They're OK, but even for coalmining (where dust explosions are a constant hazard) it's more common to use "sheathed" blasting gelatin. The sticks are a cylinder of explosive surounded with a thick tube of powdered calcium carbonate or similar supressant. Effectively, when the explosive detonates, the sheating quenches any resultant dust explosion.
8th of 7, Jan 14 2008
  

       But the water things are easier to make in the privacy of your own home. Actually, given that they can cause quite a devastating explosion without the use of any "sniffable" explosives, I'm surprised they're not more widely used for scullduggerous motives.
MaxwellBuchanan, Jan 14 2008
  

       That's because they require a substantial electrical power source, which is the same reason man-portable laser weapons aren't common. Besides, there are plenty of unsniffable explosives - try an aluminium/ammonium perchlorate blend. Zero vapour pressure.
8th of 7, Jan 14 2008
  

       /the sheating quenches any resultant dust explosion./   

       I presume because the inert sheath is converted to dust, which displaces and dilutes any flammable dust. That is pretty neat.
bungston, Jan 14 2008
  

       //They require a substantial electrical power source// I wonder. Suppose you have 5ml of water (which makes a frightening explosion) and suppose you want to heat it to 300°C (that's a guess, to be frank) before the glass goes bang. That's roughly 1500J of energy. The conversion of electrical current to heat is almost 100% efficient, but there will be losses of heat from the tube. So, let's assume you need 3000J of energy.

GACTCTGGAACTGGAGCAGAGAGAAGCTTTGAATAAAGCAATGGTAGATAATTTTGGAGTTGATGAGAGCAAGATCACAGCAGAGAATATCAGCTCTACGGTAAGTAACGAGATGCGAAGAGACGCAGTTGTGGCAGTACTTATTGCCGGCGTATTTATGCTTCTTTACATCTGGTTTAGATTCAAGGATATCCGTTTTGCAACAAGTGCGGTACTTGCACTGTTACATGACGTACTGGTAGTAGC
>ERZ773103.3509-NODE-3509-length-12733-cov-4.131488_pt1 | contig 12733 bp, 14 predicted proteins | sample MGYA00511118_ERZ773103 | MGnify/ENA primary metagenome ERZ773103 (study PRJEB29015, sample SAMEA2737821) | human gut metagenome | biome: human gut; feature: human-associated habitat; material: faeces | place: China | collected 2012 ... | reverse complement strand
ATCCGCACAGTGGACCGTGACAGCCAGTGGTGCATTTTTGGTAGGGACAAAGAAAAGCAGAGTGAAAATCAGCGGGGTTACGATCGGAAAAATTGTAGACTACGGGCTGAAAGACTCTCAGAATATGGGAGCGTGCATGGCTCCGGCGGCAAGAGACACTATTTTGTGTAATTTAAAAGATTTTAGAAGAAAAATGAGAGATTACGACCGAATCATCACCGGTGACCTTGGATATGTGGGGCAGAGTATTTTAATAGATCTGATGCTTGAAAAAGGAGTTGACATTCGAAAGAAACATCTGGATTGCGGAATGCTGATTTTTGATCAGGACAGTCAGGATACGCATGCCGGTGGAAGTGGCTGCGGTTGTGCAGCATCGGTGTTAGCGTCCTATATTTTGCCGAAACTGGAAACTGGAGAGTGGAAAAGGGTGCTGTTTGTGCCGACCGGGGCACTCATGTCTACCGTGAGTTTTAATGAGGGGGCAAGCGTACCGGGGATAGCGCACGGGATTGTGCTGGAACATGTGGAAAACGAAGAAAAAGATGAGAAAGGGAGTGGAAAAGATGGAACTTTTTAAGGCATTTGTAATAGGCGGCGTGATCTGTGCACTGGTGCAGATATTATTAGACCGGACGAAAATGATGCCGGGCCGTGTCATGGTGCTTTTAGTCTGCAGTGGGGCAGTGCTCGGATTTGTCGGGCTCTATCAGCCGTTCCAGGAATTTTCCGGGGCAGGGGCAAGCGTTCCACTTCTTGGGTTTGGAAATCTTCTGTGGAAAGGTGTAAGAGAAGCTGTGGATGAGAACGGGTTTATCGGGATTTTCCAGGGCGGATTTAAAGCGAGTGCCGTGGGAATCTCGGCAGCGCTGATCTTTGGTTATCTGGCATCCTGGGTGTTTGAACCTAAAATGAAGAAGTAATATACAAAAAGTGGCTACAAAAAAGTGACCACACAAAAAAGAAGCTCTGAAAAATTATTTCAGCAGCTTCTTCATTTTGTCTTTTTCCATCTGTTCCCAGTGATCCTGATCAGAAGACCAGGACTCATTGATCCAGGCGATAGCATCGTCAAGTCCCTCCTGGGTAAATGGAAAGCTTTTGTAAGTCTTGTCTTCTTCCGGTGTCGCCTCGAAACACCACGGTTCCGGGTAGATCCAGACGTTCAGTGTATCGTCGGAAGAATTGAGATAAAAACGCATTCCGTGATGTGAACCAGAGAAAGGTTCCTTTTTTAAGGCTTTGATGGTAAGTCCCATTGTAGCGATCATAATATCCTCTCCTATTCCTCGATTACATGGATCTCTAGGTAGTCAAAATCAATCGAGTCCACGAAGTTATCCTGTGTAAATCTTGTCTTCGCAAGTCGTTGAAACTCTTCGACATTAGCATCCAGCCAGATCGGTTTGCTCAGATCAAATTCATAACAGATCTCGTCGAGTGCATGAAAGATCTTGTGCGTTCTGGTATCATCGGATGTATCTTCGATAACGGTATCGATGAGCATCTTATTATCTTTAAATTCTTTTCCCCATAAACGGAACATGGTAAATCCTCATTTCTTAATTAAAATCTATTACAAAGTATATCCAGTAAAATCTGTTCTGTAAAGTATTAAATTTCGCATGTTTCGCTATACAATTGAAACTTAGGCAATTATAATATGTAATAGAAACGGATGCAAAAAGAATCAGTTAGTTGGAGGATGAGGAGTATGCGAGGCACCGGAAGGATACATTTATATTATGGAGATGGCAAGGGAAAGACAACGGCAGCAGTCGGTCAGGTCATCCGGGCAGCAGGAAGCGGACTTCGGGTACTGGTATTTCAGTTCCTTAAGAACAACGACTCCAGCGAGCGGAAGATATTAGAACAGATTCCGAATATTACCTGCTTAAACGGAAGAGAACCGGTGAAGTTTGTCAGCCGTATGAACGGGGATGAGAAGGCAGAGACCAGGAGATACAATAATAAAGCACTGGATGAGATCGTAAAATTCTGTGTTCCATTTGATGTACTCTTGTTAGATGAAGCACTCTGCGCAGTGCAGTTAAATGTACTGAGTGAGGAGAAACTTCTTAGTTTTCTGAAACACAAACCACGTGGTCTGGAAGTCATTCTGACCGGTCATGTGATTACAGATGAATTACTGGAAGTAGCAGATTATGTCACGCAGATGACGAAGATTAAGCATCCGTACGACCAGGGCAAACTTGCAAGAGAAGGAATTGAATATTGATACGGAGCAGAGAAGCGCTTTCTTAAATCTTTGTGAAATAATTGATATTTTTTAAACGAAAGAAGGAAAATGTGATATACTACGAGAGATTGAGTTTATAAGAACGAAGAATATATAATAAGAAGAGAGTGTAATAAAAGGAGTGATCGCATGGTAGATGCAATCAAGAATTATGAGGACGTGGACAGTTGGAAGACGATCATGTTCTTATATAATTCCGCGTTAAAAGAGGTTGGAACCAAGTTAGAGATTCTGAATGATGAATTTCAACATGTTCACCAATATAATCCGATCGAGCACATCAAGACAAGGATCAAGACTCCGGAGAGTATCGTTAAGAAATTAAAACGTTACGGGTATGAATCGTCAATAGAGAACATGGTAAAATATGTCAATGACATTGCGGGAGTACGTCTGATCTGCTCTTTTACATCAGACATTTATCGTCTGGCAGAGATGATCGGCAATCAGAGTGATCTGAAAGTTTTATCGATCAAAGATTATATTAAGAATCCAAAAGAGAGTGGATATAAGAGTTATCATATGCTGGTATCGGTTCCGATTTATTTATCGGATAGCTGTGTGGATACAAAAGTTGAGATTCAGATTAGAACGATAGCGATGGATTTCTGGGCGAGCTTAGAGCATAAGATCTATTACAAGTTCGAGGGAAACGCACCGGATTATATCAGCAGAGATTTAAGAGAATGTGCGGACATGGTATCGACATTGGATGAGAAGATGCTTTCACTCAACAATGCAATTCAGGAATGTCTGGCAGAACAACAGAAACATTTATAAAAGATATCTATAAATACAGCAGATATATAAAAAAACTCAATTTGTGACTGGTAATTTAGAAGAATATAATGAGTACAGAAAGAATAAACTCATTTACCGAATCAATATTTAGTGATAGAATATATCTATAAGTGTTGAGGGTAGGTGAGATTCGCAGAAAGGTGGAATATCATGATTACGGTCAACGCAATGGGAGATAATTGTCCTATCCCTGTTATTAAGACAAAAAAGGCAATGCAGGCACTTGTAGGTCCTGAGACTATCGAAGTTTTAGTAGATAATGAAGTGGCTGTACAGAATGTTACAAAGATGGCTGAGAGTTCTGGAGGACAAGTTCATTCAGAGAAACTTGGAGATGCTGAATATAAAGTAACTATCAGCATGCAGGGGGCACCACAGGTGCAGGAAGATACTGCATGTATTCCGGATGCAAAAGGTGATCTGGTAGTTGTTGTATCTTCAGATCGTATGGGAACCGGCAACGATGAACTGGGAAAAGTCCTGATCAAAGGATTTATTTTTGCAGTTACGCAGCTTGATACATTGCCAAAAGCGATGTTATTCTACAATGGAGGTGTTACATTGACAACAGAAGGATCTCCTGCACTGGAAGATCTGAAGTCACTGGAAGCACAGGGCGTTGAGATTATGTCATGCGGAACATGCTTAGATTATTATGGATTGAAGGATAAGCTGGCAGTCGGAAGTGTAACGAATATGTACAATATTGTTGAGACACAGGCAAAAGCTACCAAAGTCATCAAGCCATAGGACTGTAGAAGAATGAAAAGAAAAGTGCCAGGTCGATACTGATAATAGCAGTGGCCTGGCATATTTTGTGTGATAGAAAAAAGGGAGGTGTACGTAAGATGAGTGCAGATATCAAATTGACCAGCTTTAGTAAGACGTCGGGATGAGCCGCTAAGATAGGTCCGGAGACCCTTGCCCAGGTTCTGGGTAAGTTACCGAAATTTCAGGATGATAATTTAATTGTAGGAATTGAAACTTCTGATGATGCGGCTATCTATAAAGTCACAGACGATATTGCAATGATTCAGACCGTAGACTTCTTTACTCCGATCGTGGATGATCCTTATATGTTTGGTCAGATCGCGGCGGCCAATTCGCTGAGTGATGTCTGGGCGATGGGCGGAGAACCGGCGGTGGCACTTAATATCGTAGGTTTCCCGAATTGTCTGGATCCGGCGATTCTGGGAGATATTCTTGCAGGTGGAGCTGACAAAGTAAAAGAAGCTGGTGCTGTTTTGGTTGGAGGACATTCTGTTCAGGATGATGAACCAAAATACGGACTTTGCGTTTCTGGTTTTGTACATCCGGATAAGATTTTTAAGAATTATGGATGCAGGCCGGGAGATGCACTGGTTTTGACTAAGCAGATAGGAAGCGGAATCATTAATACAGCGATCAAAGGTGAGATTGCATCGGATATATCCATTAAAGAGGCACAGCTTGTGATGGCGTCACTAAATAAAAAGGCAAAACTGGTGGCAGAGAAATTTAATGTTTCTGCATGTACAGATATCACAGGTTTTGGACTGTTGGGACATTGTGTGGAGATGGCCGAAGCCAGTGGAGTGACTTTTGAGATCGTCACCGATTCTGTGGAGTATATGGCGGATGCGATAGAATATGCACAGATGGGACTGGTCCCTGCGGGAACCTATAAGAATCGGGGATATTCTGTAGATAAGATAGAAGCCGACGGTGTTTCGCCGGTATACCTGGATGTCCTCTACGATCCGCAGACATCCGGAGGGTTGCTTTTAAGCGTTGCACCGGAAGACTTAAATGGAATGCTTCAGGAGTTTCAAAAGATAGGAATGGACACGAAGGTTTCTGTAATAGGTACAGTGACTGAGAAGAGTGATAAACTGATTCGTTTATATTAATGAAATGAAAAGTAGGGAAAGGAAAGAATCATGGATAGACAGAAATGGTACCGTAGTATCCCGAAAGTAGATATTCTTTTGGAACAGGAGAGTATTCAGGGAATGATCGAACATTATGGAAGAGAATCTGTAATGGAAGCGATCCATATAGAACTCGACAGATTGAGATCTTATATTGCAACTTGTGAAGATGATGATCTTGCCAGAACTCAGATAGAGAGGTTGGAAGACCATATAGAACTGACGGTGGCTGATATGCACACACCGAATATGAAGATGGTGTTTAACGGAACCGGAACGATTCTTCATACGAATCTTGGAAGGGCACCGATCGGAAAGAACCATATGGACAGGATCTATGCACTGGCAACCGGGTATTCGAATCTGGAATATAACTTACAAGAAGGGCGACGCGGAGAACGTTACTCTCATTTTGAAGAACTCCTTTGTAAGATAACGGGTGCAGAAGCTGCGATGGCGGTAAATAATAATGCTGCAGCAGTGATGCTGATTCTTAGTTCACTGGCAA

A laptop battery normally delivers something like an Amp at 10V, has a capacity of about 4-5Ah, and can deliver much higher currents for short times. So, let's assume conservatively that a laptop battery is capable of delivering 2.5A at 10V for a good few minutes. That is 25W, or 25J/s. At that rate, it'll take just 2 minutes to blow the water tube. If the tube is fairly well insulated, it'll take less energy (since we're assuming heat dissipation of 50%).   

       In short, a laptop battery would provide adequate power to blow one of these things.
MaxwellBuchanan, Jan 14 2008
  

       Your mathematics are, as always, impeccable. But the point is that the battery probably weighs at least half a kilo, plus you need a very reliable switching mechanism. Can you predict accurately the delay between initiating the device and the explosion ? That's pretty important ....   

       For commercial (as opposed to IED) use, the important factors are cost and reliability. A 250-gram stick of blasting gelatin costs a couple of dollars, and a detonator maybe a dollar more; and they're very reliable. ANFO works out even cheaper in bulk - check out the price of a drum of Ammoblast. Another factor is that the containment vessel is going to fragment, flinging (presumably) nasty sharp bits outwards with some force ...... with conventional explosives, you get a lot of hot gas and not much else. The copper case of the detonator tends to be completely vaporised. Projectiles are a big concern when blasting ..... hence the extensive use of sandbags and blast mats.   

       For small scale, specialised or effects work, yes, but for anything large scale, probably not.
8th of 7, Jan 14 2008
  

       Well, for commercial use, I agree. There's also the sad fact that the energy yield can be no higher than the energy input, which means lots of noise but only a modest amount of energy (=damage).   

       However, for scurrilous use, such a device is worryingly feasible, if built into a laptop. Precise timing is probably not important, and the fragmentation of the glass case (which tends to be reduced to powder, anyway) is irrelevant.
MaxwellBuchanan, Jan 14 2008